World

Former Trump lawyer Michael Cohen released from prison over COVID-19 concerns

Michael Cohen, U.S. President Donald Trump's former personal attorney, returned to his New York home on Thursday after being released early from a federal prison due to concerns he could be exposed to the novel coronavirus there.

Cohen is the 2nd former Trump associate released to home confinement in as many weeks

Michael Cohen arrives at his Manhattan apartment on Thursday. U.S. President Donald Trump's longtime personal lawyer and fixer was released federal prison and is expected to serve the remainder of his sentence at home. (John Minchillo/The Associated Press)

Michael Cohen, U.S. President Donald Trump's former personal attorney, returned to his New York home on Thursday after being released early from a federal prison due to concerns he could be exposed to the novel coronavirus there.

Cohen, 53, had completed a bit more than a year of a three-year sentence for his role in paying hush money to two women — adult film performer Stormy Daniels and former Playboy model Karen McDougal — who said they had sexual relationships with Trump, as well as financial crimes and lying to Congress.

He is expected to serve the rest of his sentence in home confinement, according to two sources familiar with the case, who spoke on condition of anonymity. Cohen had been eligible for release from prison in November 2021.

Wearing a white surgical mask, blue jeans and a dark blazer, Cohen emerged from a Mercedes and walked into his Manhattan apartment building without responding to questions from waiting journalists.

Trump's former campaign chairman, Paul Manafort, was released from a federal prison in Pennsylvania last week to finish his sentence at home due to health concerns related to the coronavirus.

While Manafort is nearly two decades older than Cohen and had suffered previous health issues, there had been no recorded cases in the Pennsylvania prison, while there had been several at the upstate New York prison where Cohen was being housed.

Roger Stone, another Trump associate sentenced to prison, has yet to begin his sentence in a correctional facility due to the pandemic.

A lawyer for Cohen in March said the federal Bureau of Prisons has been "demonstrably incapable of safeguarding and treating BOP inmates who are obliged to live in close quarters and are at an enhanced risk of catching coronavirus."

U.S. Attorney General William Barr said last month the bureau was facing emergency conditions due to the fast-spreading virus, paving the way for the release of certain inmates into home confinement.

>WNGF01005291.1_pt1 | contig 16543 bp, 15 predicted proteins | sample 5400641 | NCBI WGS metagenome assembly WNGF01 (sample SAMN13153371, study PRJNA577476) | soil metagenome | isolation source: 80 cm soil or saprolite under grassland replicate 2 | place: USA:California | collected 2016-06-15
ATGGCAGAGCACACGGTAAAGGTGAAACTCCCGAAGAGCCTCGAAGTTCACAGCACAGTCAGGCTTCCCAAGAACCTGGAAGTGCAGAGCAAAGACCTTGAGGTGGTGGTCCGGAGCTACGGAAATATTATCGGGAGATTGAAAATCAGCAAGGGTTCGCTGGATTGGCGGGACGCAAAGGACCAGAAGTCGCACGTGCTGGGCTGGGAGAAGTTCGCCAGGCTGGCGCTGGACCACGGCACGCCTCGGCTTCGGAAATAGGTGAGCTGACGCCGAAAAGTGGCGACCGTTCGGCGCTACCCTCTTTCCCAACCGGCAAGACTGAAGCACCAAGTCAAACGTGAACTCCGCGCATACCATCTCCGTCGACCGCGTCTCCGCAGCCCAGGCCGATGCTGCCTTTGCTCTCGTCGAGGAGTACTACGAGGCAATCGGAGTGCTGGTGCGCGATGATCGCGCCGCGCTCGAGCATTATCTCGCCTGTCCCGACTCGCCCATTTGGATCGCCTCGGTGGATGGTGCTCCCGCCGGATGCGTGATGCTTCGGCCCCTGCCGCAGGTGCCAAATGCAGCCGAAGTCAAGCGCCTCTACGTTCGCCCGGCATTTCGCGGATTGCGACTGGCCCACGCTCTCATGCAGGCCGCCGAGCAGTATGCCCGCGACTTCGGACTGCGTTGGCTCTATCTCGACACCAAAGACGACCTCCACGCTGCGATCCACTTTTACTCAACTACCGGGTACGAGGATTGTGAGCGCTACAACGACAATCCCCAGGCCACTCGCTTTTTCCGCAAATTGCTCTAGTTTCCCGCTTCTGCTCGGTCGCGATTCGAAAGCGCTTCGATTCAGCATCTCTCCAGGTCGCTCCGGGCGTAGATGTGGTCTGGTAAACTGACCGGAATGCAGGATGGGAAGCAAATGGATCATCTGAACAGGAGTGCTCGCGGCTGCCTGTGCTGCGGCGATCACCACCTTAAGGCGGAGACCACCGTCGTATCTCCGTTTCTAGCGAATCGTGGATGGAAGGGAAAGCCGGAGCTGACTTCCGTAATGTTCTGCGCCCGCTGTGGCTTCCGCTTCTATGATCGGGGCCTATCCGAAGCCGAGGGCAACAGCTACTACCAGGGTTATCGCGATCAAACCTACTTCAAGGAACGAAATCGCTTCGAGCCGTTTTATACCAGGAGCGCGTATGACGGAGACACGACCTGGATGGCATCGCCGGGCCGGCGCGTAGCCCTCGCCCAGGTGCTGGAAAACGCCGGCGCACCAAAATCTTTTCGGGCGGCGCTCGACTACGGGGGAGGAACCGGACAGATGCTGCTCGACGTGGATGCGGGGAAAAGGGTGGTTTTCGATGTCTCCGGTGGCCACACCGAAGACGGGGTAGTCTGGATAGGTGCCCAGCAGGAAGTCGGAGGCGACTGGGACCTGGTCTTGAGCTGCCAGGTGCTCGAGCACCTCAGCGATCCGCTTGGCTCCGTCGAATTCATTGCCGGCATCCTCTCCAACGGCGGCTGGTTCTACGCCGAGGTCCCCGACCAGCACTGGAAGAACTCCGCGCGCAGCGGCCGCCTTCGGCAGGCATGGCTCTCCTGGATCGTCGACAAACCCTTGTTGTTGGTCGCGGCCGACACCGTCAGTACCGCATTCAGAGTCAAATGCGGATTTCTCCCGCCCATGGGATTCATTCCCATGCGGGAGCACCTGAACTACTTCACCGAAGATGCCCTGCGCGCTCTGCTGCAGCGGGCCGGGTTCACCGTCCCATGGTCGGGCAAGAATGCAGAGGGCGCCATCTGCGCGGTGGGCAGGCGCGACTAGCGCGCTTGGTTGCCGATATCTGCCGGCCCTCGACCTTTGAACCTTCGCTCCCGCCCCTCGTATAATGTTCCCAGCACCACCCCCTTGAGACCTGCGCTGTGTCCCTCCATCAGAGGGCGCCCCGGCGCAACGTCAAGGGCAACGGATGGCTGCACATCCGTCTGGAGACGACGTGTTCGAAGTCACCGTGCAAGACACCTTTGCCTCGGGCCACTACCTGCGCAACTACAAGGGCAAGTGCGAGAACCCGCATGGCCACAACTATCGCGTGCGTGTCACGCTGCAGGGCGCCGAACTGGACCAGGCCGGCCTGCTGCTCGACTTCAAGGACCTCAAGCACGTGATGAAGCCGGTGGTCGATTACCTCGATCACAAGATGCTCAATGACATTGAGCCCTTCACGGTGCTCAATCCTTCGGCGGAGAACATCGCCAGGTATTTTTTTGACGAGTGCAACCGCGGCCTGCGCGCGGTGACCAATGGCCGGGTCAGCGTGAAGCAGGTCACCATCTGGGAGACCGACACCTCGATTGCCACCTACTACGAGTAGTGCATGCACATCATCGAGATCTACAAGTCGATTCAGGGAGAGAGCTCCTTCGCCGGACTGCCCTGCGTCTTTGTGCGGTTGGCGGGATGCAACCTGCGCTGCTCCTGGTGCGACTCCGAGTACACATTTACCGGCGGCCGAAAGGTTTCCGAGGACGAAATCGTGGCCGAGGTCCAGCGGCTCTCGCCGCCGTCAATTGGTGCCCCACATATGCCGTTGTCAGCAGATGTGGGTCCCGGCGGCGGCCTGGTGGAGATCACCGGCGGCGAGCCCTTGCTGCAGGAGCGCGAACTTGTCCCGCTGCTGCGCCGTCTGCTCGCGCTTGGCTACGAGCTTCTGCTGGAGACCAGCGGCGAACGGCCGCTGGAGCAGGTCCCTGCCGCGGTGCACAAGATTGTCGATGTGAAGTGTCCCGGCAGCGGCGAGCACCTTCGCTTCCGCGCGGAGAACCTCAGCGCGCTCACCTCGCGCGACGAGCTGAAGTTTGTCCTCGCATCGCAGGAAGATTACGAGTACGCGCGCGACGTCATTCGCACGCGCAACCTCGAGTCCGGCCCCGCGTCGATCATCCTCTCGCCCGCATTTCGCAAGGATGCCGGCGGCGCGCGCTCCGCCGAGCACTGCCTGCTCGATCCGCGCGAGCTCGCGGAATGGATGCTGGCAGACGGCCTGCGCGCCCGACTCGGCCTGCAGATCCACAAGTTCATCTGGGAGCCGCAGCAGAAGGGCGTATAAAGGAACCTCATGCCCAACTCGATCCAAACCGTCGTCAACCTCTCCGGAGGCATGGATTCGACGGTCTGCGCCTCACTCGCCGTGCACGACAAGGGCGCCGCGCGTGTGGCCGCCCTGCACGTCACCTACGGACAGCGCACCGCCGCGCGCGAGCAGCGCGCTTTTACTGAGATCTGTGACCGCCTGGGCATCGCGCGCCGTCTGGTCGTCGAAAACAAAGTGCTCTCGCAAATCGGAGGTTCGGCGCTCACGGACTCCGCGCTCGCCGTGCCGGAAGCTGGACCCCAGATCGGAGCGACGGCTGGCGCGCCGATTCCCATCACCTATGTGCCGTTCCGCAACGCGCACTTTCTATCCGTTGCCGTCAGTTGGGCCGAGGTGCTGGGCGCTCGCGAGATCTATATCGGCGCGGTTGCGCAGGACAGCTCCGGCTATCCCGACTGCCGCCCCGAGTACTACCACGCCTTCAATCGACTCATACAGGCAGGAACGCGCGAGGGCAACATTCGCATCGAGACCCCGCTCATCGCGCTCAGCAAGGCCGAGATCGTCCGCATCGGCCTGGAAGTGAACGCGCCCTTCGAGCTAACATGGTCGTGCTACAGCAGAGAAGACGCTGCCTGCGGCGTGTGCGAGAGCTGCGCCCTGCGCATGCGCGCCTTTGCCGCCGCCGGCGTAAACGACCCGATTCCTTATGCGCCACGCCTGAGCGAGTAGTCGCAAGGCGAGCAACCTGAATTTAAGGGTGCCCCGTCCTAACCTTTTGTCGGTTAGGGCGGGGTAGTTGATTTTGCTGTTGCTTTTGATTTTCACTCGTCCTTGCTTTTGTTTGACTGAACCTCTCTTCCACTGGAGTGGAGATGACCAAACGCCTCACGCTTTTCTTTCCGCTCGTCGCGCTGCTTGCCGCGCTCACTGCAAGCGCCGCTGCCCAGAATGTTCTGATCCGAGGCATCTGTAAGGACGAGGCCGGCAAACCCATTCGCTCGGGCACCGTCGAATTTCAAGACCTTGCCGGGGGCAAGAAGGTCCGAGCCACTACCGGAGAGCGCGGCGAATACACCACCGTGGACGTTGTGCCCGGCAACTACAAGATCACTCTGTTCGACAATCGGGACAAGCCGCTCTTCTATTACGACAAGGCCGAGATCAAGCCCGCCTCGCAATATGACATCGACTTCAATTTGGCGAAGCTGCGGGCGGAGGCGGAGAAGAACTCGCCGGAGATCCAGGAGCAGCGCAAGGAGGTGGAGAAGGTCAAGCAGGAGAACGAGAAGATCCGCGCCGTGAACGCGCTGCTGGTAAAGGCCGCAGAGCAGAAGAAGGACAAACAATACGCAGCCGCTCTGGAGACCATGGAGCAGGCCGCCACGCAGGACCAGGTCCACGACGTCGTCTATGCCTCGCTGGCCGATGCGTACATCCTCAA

As they did with Manafort's release, some Democrats have criticized the optics and fairness of Cohen's release, with Minnesota Sen. Amy Klobuchar referring to the in-custody coronavirus death of an Indigenous woman in Texas.

Cohen revelations still being examined

Cohen, who once said he would "take a bullet" for Trump, later turned on his former boss and co-operated with Democratic-led congressional inquiries. Trump has called Cohen a "rat." Cohen has called Trump a "racist," a "con man" and "a cheat."

Cohen pleaded guilty to the charges that led to his imprisonment. They also included lying to Congress about plans to build a Trump Tower in Moscow.

It was revealed through Cohen's later testimony and special counsel Robert Mueller's report on Russia interference that Trump had pursued the project well into 2016. The project was significant as it showed Trump was chasing a lucrative business deal in Russia at the same time that President Vladimir Putin's government, according to U.S. intelligence agencies, was conducting a hacking and propaganda campaign to boost his candidacy.

Trump told a news conference in July 2016 he had "nothing to do with Russia," and in a tweet days later said Russia, "has never tried to use leverage over me."

Trump amended his statements on the Moscow project after Cohen testified in Congress in late 2018.

"There would be nothing wrong if I did do it. I was running my business while I was campaigning," he said. "There was a good chance that I wouldn't have won, in which case I would have gotten back into the business. And why should I lose lots of opportunities?"

The hush money payments, meanwhile, are believed to part of a probe by New York state authorities into Trump Organization. New York prosecutors have been denied access so far to records from Trump's accounting firm, leading to a Supreme Court hearing on the matter earlier this month.

Trump and his aides have denied that the Republican president had relationships with Daniels and McDougal.

With files from CBC News

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